We seldom read about linking the military with environmental issues. For your summer reading, this is a good article by Hennie Smit, University Lecturer and President of the International Association for Military Geosciences at Stellenbosch University in South Africa. It is important for all of us to take the environment seriously. Well, it appears that there is environmental awareness even in the military.
Do soldiers care about the environment? A study in South Africa suggests they do
Kermit the frog declared that it is difficult to be green. Obviously, he was referring to the colour, rather than to the condition of being environmentally conscious. But for soldiers it is also not always easy to be pro-environmental.
By their very nature traditional military activities, like fighting wars, are destructive. But modern armies undertake a remarkably diverse range of military activities. This means that they affect extensive areas during training and when executing their missions. Rightly, they are expected to conduct themselves in a way that protects the environment. Most countries have laws that set down rules and regulations to ensure this happens. South Africa is no exception: the military has to abide by laws designed to ensure that the environment is protected.
But what does it mean to be environmentally literate when you are a soldier? Three conditions need to be met to qualify.
The first is that they need to have a positive attitude towards the environment in which they execute their mission, be it training, routine base management, disaster relief, peace missions, or actual fighting. Secondly, this must translate into environmentally beneficial behaviour while executing their missions. And thirdly, they need to have the necessary knowledge to be able to act in an environmentally responsible manner.
In researching the environmental awareness of South African Army soldiers, I found that they had high levels of awareness about the environment and their responsibilities toward it.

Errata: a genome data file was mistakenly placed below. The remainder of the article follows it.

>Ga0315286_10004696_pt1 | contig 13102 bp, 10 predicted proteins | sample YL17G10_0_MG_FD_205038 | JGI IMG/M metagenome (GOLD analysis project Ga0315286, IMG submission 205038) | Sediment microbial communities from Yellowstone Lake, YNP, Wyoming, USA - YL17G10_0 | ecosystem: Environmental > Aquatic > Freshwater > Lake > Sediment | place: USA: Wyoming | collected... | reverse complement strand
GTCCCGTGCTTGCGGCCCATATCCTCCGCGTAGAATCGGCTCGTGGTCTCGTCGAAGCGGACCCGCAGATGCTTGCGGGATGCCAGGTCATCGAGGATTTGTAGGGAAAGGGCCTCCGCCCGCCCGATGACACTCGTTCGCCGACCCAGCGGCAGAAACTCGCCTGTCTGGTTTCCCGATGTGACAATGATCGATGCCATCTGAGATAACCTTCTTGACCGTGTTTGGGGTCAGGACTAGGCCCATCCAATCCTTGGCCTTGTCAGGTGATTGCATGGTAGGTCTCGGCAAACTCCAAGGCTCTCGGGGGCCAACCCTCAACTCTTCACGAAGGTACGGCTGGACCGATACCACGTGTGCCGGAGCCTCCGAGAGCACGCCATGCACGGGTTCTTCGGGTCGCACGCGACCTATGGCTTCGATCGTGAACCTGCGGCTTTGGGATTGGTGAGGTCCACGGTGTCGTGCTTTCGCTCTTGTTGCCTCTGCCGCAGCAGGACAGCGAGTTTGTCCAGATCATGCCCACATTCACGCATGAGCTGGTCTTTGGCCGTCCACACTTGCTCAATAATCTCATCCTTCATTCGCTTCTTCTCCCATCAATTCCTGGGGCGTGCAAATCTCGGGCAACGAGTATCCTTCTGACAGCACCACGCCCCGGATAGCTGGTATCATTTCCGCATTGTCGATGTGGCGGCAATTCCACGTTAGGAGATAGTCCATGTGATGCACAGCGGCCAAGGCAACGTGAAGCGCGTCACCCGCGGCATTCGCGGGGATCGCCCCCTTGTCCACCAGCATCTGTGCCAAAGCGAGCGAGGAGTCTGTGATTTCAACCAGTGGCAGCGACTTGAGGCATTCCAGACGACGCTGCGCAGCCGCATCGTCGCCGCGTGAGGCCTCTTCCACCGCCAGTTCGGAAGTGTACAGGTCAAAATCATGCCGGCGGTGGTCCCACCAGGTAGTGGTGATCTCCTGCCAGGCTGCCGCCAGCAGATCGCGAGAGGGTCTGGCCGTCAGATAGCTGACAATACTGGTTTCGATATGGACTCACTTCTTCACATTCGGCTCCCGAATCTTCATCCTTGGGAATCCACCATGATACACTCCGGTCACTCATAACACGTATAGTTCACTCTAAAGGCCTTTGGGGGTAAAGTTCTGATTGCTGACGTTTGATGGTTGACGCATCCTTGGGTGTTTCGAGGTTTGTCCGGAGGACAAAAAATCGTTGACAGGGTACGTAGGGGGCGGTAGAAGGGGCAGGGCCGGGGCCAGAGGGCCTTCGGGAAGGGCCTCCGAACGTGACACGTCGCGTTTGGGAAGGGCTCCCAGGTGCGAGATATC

This matters because the South African military uses large areas – around 400 000 hectares – to do their training. On top of this, they interact with civilian populations as well as the environment during disaster relief operations and deployments outside the country. In a wartime situation it is obviously even more important to understand the implications of their actions on the environment.
The results of my study show that, in general, they do. But this won’t be sustained unless military management ensures that environmental services posts remain fully staffed with dedicated, competent individuals. The people staffed in these posts are ultimately responsible for ensuring that soldiers receive good environmental education and training.
A proud tradition of environmental management
The South African Department of Defence has a long history of formal environmental management, second only to that of the USA. The first instruction to formulate guidelines for environmental management was issued in 1977. In 1998 a new law required all state departments with functions that could affect the environment, including the Department of Defence, to develop environmental implementation plans. These had to identify gaps as well as areas of efficiency in environmental performance, and set out what must be done to address the gaps and strengthen the efficient areas.
There have been a number of developments since then that attest to the apparent sincerity of the Department of Defence’s environmental commitment.
The first is that two environmental implementation plans have seen the light of day. Furthermore, a number of internal directives and policies were issued. In addition, 47 dedicated environmental posts have been created to drive environmental management and ensure that soldiers understand the importance of environmentally friendly conduct when they do their job.
What’s been missing is any monitoring of how the systems are working. As a result there’s no proof that the plans are effective, or that they’re influencing the daily activities of members of the department. The policies merely reflected command decisions and did not present proof of implementation or the effect of the policies and plans on the environmental performance of soldiers.
To make matters worse, not all of the environmental posts were staffed at all times.
In my study, I developed a questionnaire for soldiers serving in the country’s army. I hoped the survey would provide some clarity about their environmental awareness.
The final questionnaire was designed to test their attitude, behaviour and knowledge. In a section with open questions, respondents could give responses in their own words. A total of 1090 questionnaires were gathered for analysis.
I found very positive results for both the attitude and behaviour scales, as well as high levels of environmental knowledge. These results were supported by the main message from the open ended questions. Here soldiers reported that existing military environmental education and training programmes instil environmentally friendly behaviour in them.
Environmentally illiterate soldiers can cause havoc in the execution of their duties. Given the existing pressures on the environment, this is something that can not be afforded. My research suggests that, in the case of the South African Army, soldiers recognise the importance of environmentally responsible behaviour. Hopefully this will enable them to execute their mandate without damaging the environment in which they operate.